Edit: My answer was based on assuming the code given as a pseudo-code, rather than a concrete Python example. For Python, the data structure is a dictionary (hash map) and so finding neighbors (the
in) operation will in fact be $O(1)$ on average, giving $\Theta(n^2)$ overall complexity on average for both graphs. Rare worst cases in hash maps can depend on implementation. In general for pseudo-codes, see my original answer below.
The complexity also depends on the data structure being used for storing the graph $G$. If an adjacency list is used, where for every vertex $v$ in the graph, its neighbors are stored in an array/linked list, then the above complexities are valid. Here's how:
For the central node of the star graph, there are $n-1$ neighboring vertices. Then, the pair of neighbors of this central node - the $w$ and $u$ vertices - can be selected in $\Theta(n^2)$ ways. For each such $w$, checking if $u$ is a neighbor of $w$ can be done in $\Theta(1)$ time, since each such $w$ only has $1$ neighbor - the central node $v$. This gives overall complexity of $\Theta(n^2)$.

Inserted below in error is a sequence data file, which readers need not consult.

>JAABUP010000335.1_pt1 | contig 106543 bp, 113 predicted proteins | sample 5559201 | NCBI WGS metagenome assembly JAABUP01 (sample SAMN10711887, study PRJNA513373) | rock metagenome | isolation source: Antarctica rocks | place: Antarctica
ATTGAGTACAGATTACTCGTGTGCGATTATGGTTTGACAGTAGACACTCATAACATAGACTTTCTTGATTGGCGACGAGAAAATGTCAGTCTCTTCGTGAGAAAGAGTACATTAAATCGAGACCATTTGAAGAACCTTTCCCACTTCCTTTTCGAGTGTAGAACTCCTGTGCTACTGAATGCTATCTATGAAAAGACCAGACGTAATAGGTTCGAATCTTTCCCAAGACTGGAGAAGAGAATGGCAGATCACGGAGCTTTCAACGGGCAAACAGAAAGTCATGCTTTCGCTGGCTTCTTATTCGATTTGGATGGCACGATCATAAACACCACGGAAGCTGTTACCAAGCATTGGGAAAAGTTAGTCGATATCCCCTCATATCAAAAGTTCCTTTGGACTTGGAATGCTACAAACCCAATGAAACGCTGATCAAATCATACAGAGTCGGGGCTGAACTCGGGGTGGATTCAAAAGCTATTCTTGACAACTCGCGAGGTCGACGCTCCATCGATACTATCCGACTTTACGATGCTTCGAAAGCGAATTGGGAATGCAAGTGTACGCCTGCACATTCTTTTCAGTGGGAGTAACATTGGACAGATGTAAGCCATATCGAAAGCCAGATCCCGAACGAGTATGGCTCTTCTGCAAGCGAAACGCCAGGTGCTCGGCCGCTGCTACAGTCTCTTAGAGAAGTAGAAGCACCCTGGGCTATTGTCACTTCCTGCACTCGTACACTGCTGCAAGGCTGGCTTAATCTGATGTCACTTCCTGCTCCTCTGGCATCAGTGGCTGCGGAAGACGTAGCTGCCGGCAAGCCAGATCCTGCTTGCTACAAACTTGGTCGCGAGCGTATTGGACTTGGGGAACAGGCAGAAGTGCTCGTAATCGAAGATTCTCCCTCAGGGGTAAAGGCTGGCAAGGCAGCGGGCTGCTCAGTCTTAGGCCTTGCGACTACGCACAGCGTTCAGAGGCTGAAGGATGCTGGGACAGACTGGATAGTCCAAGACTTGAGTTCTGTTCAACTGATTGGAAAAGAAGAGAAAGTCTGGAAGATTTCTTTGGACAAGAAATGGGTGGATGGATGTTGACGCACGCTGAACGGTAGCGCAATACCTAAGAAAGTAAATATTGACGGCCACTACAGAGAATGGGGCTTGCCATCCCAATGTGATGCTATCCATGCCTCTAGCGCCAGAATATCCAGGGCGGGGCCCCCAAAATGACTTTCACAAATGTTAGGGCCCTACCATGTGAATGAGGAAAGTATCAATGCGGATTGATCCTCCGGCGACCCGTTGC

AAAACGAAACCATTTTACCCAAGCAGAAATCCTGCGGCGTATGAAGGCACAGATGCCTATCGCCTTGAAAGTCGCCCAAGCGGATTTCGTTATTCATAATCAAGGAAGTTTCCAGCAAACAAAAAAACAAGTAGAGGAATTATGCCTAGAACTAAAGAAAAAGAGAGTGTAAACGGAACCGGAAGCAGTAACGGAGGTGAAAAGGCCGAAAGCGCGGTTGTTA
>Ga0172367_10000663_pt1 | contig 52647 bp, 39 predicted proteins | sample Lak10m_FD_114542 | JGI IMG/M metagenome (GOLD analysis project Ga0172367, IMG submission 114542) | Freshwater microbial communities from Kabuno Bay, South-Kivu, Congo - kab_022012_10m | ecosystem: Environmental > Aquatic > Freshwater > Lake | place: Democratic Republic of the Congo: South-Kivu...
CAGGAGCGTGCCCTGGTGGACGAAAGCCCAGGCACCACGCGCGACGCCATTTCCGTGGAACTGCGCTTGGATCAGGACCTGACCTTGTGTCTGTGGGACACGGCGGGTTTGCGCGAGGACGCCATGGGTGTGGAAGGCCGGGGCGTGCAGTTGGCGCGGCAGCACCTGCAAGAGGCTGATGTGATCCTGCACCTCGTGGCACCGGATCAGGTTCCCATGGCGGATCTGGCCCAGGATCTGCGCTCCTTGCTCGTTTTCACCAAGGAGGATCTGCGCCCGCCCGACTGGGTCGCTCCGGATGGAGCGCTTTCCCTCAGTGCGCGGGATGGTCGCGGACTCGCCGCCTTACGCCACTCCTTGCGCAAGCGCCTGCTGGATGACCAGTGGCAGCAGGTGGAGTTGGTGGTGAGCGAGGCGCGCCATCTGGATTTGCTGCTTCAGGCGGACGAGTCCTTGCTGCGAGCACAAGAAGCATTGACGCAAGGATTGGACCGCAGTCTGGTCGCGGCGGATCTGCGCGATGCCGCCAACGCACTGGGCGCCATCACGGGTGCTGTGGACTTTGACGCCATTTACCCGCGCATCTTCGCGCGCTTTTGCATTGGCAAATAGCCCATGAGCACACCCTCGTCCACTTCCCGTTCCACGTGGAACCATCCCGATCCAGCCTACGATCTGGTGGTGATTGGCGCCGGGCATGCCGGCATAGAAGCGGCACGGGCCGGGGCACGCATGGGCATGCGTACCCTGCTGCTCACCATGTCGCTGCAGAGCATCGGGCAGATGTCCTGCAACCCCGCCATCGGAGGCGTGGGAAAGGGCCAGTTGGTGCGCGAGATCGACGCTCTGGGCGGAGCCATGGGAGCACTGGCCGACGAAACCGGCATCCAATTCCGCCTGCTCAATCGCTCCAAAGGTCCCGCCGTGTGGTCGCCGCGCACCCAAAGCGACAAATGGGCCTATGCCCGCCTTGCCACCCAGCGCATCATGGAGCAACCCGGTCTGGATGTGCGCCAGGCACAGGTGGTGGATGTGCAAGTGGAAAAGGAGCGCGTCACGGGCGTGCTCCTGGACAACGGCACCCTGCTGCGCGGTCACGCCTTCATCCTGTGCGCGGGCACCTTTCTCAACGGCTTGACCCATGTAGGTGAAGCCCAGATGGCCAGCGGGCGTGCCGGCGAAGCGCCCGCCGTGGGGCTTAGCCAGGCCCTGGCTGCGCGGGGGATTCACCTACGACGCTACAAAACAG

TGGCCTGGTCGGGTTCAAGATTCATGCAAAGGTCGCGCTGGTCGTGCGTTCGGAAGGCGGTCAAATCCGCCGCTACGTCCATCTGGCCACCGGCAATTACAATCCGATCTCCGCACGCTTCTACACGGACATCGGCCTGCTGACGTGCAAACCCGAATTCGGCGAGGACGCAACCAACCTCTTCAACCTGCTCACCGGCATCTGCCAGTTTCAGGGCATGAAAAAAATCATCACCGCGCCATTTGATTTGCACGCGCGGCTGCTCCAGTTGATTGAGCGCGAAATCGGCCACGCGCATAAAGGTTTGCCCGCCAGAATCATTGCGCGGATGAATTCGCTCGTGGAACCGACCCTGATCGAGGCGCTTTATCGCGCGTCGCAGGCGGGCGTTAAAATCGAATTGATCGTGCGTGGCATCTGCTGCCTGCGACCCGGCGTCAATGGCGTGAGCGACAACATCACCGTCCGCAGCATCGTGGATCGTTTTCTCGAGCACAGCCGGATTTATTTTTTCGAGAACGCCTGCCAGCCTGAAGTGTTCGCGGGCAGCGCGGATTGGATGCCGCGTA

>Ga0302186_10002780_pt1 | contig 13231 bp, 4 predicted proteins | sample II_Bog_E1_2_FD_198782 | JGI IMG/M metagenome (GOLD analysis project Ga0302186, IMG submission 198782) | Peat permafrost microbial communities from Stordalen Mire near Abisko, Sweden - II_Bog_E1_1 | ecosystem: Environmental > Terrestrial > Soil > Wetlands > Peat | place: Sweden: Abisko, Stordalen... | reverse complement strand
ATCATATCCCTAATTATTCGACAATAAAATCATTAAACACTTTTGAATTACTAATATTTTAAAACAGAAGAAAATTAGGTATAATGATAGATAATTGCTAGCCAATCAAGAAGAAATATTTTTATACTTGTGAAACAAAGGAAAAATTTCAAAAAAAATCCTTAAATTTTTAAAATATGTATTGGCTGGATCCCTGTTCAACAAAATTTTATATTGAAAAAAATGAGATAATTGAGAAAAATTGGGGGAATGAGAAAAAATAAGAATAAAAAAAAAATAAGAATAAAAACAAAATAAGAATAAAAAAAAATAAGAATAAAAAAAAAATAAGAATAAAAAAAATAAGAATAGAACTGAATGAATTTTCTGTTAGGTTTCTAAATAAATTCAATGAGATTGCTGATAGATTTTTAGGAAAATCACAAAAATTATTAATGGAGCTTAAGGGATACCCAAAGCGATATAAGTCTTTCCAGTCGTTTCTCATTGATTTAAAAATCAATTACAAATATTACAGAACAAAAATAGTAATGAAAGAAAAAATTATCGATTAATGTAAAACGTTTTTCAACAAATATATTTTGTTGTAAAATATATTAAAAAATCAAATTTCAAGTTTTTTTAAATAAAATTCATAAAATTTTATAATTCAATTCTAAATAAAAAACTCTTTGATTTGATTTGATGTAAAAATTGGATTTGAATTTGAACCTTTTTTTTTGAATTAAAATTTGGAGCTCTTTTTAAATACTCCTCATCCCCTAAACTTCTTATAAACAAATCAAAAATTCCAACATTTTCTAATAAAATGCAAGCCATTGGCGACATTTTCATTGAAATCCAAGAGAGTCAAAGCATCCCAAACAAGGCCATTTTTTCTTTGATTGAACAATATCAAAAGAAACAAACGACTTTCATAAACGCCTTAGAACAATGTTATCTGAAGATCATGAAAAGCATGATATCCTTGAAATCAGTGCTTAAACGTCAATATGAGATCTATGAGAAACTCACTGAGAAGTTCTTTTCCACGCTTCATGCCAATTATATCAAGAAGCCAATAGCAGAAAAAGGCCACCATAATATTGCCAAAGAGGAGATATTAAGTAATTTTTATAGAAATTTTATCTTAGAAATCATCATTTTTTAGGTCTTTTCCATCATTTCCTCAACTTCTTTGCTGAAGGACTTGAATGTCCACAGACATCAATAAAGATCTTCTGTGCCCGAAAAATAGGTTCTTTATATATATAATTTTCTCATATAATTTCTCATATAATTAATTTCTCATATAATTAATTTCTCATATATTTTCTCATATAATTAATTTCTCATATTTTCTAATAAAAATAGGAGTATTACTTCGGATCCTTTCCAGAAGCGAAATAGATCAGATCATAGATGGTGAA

For a clique of size $n$, every node has $\Theta(n)$ neighbors. Then, the pair of neighbors $w$ and $u$ for any node $v$ can be chosen in $\Theta(n^2)$ ways - this is the complexity of the two outer
for loops. For every such $w$, checking if $u$ is its neighbor requires going through the list of $\Theta(n)$ neighbors of $w$, and so the
if statement has $\Theta(n)$ complexity. This takes the overall complexity of the two nested
for loops and the
if loop to $\Theta(n^3)$.
However, there are other representations of the graph data structure, which give different (generally better) complexities for the same algorithm. For example, having an adjacency matrix to represent the graph means that the check for $u$ is a neighbor of $w$ can be done in $\Theta(1)$ time, even for a clique. Similarly, using a hash set instead of list/array to store neighbors would mean checking for neighbors can be done in $\Theta(1)$ on average. These are the more common representation. You could also choose an arbitrary representation where neighbors are sorted (just to demonstrate how the underlying data structure can affect algorithm complexity). In such a case, checking for neighbors will take $\Theta(\log n)$, giving overall $\Theta(n^2 \log n)$. Each has its pros and cons, and the appropriate data structure must be chosen according to your situation.